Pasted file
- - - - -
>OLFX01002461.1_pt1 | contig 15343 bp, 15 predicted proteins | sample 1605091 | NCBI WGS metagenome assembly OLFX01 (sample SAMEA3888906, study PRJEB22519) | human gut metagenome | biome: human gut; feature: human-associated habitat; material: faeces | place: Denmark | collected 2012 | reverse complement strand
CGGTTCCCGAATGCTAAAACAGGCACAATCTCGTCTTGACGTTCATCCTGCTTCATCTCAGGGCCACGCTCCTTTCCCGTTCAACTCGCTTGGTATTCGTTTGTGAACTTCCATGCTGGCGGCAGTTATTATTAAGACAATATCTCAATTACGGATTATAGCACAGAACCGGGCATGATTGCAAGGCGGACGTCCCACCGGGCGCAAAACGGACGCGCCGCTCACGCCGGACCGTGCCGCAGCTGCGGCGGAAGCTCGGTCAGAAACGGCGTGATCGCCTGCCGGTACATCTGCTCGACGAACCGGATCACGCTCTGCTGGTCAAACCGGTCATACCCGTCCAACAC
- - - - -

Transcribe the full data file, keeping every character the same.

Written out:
>OLFX01002461.1_pt1 | contig 15343 bp, 15 predicted proteins | sample 1605091 | NCBI WGS metagenome assembly OLFX01 (sample SAMEA3888906, study PRJEB22519) | human gut metagenome | biome: human gut; feature: human-associated habitat; material: faeces | place: Denmark | collected 2012 | reverse complement strand
CGGTTCCCGAATGCTAAAACAGGCACAATCTCGTCTTGACGTTCATCCTGCTTCATCTCAGGGCCACGCTCCTTTCCCGTTCAACTCGCTTGGTATTCGTTTGTGAACTTCCATGCTGGCGGCAGTTATTATTAAGACAATATCTCAATTACGGATTATAGCACAGAACCGGGCATGATTGCAAGGCGGACGTCCCACCGGGCGCAAAACGGACGCGCCGCTCACGCCGGACCGTGCCGCAGCTGCGGCGGAAGCTCGGTCAGAAACGGCGTGATCGCCTGCCGGTACATCTGCTCGACGAACCGGATCACGCTCTGCTGGTCAAACCGGTCATACCCGTCCAACAC